Introduction to Batteries
In Introduction to Batteries , you'll learn ...
- The parts of a voltaic cell and how they operate
- Types of voltaic cells
- How cells are interconnected to form a battery
Electricity cannot always be generated where and when it is needed. A battery is a device consisting of one or more electrochemical cells that convert stored chemical energy into electrical energy.
Many different types of batteries are available for a wide variety of applications, from storing solar power for satellites in space to powering heart pacemakers fitted inside peoples' chests. All batteries contain one or more cells, but the terms "battery" and "cell" are often used interchangeably. A cell is the working chemical unit inside a battery. Each cell has a positive terminal and a negative terminal. These do not touch each other but are immersed in a solid or liquid electrolyte. When a battery is connected to an electric circuit, a chemical reaction takes place in the electrolyte causing ions (electrically charged atoms) to flow through it. This movement of electric charge makes an electric current flow through the cell and through the circuit it is connected to.
Cells can be divided into primary cells and secondary cells. Primary cells include dry cells, better known as flashlight batteries. Secondary cells, better known as rechargeable batteries, include the lead-acid batteries used in automobiles and the nickel-cadmium batteries used in cellular phones. Unlike primary cells, secondary cells can be recharged simply by passing a current through them in the reverse direction to which they normally allow a current to flow. This course will discuss the characteristics and application of different types of batteries.
Specific Knowledge or Skill Obtained
This course teaches the following specific knowledge and skills:
- The parts and purpose of a cell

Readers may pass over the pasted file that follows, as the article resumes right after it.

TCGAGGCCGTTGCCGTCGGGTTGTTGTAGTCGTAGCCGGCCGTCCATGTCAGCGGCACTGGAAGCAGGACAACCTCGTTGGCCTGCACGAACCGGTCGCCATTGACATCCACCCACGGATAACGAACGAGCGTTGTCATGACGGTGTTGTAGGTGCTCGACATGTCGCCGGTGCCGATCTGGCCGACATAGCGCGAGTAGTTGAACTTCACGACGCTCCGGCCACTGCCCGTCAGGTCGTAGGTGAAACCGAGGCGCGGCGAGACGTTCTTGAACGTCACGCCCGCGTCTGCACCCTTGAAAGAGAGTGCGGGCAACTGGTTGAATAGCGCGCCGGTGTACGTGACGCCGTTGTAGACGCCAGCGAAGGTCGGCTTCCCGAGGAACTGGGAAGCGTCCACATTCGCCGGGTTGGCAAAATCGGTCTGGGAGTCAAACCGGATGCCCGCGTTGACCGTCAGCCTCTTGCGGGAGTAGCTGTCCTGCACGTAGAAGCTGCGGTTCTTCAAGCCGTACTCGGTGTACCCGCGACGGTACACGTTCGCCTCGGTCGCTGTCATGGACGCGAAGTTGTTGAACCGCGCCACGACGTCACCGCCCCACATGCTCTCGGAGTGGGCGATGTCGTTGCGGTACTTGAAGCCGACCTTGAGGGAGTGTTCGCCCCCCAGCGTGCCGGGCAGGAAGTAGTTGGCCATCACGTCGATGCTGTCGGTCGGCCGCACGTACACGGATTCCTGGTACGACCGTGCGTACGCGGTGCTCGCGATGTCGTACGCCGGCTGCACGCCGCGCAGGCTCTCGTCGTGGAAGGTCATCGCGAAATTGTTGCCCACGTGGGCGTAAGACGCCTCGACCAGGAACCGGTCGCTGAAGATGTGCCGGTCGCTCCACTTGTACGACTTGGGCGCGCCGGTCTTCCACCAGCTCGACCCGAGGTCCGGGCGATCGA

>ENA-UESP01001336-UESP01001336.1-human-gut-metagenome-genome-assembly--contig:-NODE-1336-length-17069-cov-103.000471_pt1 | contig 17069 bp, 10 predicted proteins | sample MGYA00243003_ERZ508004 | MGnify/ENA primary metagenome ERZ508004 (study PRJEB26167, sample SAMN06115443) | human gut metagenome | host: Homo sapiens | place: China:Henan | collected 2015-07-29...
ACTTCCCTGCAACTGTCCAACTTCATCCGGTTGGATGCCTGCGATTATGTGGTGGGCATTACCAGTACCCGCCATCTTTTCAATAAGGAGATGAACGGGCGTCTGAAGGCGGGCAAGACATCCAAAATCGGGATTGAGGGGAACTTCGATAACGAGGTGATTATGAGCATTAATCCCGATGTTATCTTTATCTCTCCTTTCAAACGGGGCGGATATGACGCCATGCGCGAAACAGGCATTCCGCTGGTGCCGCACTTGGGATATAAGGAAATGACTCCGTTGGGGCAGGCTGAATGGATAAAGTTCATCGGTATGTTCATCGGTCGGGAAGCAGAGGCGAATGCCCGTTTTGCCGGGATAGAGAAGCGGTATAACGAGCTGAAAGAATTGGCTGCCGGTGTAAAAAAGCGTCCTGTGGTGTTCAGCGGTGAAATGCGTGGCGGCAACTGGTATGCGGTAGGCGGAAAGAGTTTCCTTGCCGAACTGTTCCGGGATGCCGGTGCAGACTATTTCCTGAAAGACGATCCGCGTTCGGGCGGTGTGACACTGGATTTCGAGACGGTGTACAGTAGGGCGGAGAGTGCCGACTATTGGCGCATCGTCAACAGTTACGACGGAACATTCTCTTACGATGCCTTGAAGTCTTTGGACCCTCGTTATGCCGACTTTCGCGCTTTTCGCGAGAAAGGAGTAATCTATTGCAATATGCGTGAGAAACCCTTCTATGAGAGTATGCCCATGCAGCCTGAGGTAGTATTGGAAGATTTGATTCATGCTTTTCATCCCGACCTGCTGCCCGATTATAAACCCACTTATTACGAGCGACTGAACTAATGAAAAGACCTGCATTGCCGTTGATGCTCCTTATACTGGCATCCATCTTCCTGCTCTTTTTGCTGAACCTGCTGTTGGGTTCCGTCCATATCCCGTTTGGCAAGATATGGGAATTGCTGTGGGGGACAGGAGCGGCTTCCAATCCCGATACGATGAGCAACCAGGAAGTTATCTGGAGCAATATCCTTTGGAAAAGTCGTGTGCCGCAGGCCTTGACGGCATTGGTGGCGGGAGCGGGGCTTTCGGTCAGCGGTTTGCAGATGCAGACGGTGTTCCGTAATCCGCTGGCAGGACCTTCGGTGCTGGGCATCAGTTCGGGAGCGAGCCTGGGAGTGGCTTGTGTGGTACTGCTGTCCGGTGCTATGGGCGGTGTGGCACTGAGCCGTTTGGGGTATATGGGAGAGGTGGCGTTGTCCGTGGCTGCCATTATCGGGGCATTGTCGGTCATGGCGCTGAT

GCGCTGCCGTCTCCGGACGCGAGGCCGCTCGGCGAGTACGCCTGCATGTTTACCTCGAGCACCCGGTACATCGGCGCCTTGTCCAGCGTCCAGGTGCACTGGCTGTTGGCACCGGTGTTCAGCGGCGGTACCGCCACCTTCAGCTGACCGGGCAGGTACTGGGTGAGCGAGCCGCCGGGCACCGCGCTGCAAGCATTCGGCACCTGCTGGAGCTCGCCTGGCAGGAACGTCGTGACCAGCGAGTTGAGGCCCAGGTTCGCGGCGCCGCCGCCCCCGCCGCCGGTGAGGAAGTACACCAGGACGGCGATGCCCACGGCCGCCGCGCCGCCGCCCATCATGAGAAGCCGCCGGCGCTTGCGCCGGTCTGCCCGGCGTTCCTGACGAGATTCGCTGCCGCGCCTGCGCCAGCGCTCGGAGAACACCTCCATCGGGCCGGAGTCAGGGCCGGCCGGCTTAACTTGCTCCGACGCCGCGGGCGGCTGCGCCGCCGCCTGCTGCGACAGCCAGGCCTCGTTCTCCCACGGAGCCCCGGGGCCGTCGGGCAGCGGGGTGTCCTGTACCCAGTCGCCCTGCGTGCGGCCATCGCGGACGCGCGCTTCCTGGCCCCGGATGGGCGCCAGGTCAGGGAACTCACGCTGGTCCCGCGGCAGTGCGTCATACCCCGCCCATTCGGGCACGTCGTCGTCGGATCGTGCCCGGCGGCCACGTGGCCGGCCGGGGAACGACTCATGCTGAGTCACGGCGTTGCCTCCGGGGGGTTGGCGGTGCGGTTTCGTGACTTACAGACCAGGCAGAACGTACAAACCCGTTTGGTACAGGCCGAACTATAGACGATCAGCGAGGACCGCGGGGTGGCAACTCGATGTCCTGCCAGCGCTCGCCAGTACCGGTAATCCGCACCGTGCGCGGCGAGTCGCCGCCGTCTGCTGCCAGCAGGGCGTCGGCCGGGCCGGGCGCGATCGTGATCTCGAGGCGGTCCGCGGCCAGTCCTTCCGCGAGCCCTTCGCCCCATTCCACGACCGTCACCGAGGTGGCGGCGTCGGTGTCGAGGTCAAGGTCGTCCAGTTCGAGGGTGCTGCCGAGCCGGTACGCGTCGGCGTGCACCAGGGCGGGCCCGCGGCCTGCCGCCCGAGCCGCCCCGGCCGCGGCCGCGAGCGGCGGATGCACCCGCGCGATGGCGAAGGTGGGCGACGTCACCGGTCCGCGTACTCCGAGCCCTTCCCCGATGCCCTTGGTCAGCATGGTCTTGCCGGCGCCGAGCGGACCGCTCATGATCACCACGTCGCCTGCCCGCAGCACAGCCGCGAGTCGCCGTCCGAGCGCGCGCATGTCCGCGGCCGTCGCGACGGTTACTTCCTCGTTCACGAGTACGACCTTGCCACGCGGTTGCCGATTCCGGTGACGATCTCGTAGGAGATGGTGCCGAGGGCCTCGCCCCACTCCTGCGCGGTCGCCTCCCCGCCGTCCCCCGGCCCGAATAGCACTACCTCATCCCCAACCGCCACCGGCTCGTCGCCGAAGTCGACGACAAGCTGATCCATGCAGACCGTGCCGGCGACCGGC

- The chemical process that takes place in the primary and secondary cells
- Understand battery terminology, including electrochemical action, anode, cathode, and electrolyte
- The causes of polarization and local action and the methods of preventing these effects
- The various cells in use today and some of their capabilities and limitations
- What are the three ways of combining cells to form a battery
- General maintenance procedures for batteries including the use of the hydrometer, battery capacity, and rating and battery charging
- Safety precautions for working with and around batteries.
Certificate of Completion
You will be able to immediately print a certificate of completion after passing a multiple-choice quiz consisting of 20 questions. PDH credits are not awarded until the course is completed and quiz is passed.
|This course is applicable to professional engineers in:|
|Alabama (P.E.)||Alaska (P.E.)||Arkansas (P.E.)|
|Delaware (P.E.)||Florida (P.E. Area of Practice)||Georgia (P.E.)|
|Idaho (P.E.)||Illinois (P.E.)||Illinois (S.E.)|
|Indiana (P.E.)||Iowa (P.E.)||Kansas (P.E.)|
|Kentucky (P.E.)||Louisiana (P.E.)||Maine (P.E.)|
|Maryland (P.E.)||Michigan (P.E.)||Minnesota (P.E.)|
|Mississippi (P.E.)||Missouri (P.E.)||Montana (P.E.)|
|Nebraska (P.E.)||Nevada (P.E.)||New Hampshire (P.E.)|
|New Jersey (P.E.)||New Mexico (P.E.)||New York (P.E.)|
|North Carolina (P.E.)||North Dakota (P.E.)||Ohio (P.E. Self-Paced)|
|Oklahoma (P.E.)||Oregon (P.E.)||Pennsylvania (P.E.)|
|South Carolina (P.E.)||South Dakota (P.E.)||Tennessee (P.E.)|
|Texas (P.E.)||Utah (P.E.)||Vermont (P.E.)|
|Virginia (P.E.)||West Virginia (P.E.)||Wisconsin (P.E.)|